Local News

Killington Police Chief presents budget proposal, citizens in attendance ask for more

By Polly Lynn

KILLINGTON — On Tuesday, Nov. 11, the Police and Fire Departments presented their budget drafts to the Killington Selectboard.

Police Chief Whit Montgomery presented a Power Point presentation with statistics on the past year’s policing efforts. He showed charts and graphs of call volume analysis, ticket analysis and officer incidents analysis as well as a comparative analysis of Killington’s policing requirements and budget as they compare to other similar towns in the state.

Montgomery reported that, thus far, there have been 1,109 incidents reported in Killington (a combination of town and state policing) compared with 663 in 2013. He attributed most of this increase to better accounting of reports. “Any contact with a citizen is now entered into a computer system as compared to a notebook under constableship,” he explained, adding that as a recognized police department with the state he now has access to new tools, but also must follow stricter mandates.

One such mandate, to comply with state and FBI regulations, requires dedicated office space with a locked door. Currently the Police Chief shares an office with other town employees. Montgomery said he was looking into two possible locations: a room off the ERA Real Estate Office or one upstairs at the new Chamber building at the intersection of Routes 4 and 100 North.
Montgomery reported 62 percent of incidents are traffic stops. His department has issued 246 tickets to date which represents 65 percent of the drivers pulled over (the other 35 percent received warnings.) Of those, 47 percent got a ticket for speeding 11-20 MPH over the speed limit on Killington Road — it is the most commonly ticketed violation.

Ticket revenue has yielded $4,540 in 2014 compared with $1,774 last year.

In comparison to other destination towns that are similar in size, Killington has a very low ratio of police to citizens and a low percent of their town budget allocated to the Police Department. Montgomery hopes to increase the police presence to 50 hours of coverage per week. That could be accomplished with either additional part-time officers, one additional full-time officer, or a combination of the two. Any of those options would help to reduce contract services currently relied upon when no officer is on duty, Montgomery noted, which would save on cost in that category.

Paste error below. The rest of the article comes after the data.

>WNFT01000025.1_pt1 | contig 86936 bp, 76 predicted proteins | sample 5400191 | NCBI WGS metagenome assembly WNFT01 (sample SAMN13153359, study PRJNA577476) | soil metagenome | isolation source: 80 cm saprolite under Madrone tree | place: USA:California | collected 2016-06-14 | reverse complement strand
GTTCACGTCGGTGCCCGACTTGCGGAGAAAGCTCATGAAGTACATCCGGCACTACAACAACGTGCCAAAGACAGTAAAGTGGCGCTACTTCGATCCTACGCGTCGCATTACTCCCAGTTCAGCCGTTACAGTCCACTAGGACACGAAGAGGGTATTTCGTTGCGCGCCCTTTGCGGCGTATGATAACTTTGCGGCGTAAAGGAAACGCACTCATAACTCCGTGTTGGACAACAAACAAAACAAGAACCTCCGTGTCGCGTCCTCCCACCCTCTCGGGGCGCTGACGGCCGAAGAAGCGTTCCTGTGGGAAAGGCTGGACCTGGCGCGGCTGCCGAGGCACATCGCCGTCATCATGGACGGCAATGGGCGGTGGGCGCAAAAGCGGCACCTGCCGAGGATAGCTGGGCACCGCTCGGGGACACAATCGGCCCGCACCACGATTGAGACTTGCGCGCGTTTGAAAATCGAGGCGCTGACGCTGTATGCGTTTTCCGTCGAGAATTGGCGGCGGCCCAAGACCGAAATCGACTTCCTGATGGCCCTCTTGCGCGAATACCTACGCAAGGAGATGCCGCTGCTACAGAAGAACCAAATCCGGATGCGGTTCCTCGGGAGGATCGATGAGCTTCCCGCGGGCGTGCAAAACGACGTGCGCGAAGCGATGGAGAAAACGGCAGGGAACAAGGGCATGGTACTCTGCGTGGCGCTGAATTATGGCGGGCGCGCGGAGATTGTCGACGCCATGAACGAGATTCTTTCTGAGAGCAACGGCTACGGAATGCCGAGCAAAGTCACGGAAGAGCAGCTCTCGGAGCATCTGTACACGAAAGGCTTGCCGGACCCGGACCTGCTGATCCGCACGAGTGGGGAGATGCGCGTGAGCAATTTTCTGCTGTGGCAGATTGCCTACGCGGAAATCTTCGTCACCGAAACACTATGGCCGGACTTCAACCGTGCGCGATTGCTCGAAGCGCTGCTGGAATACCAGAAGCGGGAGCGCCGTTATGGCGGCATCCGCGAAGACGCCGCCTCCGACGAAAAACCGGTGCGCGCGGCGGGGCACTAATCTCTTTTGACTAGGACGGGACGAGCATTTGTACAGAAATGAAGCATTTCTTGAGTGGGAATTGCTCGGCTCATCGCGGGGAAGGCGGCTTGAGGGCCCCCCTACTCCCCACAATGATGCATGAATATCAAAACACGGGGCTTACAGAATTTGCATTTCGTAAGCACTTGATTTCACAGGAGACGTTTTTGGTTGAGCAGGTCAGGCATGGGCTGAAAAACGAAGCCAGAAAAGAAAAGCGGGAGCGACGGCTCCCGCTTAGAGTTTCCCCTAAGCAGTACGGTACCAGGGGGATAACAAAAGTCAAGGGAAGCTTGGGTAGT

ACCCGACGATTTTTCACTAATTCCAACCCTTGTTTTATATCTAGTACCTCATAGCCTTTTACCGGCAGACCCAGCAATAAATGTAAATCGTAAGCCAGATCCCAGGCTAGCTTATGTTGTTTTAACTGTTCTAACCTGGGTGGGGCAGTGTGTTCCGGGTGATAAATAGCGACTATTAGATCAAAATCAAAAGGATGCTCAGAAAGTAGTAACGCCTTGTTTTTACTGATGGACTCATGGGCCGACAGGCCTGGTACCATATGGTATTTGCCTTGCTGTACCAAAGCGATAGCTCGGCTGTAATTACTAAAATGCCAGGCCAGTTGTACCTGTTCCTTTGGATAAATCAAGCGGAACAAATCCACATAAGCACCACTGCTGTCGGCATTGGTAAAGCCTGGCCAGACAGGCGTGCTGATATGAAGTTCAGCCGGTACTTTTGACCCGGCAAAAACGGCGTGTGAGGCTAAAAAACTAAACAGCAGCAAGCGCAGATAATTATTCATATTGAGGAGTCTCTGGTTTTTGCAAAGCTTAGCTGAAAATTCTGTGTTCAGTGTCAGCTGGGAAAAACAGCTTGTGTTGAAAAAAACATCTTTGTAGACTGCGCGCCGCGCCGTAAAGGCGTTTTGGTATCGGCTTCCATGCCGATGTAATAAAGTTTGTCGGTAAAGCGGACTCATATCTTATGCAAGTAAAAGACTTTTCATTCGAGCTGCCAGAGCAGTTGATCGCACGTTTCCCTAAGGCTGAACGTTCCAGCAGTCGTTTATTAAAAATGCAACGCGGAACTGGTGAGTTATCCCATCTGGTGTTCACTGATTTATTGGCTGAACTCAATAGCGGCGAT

Montgomery went on to describe his current budget proposal, a 9 percent increase over last year. It’s a modest proposal as he said he hoped to take small steps each year to build up the department. He also proposed an alternate budget he hoped the Selectboard would “consider down the road as it is more in line with what is needed.”

Vito Rasenas, a Killington resident in attendance, responded to Montgomery’s plan saying: “I wish the chief would be more aggressive with his funding request. We need more coverage on the off-season, particularly… to prevent burglaries.” Others in attendance agreed.

The Selectboard noted that a person who owns a property valued at $300,000 would pay an additional$11.50 per year in property taxes if the town adopted Montgomery’s alternative funding plan, which calls for one additional full-time officer and one part-time officer.

“Maybe if cuts are needed we’d rather find them somewhere else… clearly this has been popular,” said Selectwoman Patty McGrath.

Police Chief Montgomery also proposed the possibility of partnering with neighboring towns to offer coverage and a portion of their policing budget, which could create a regional police force.

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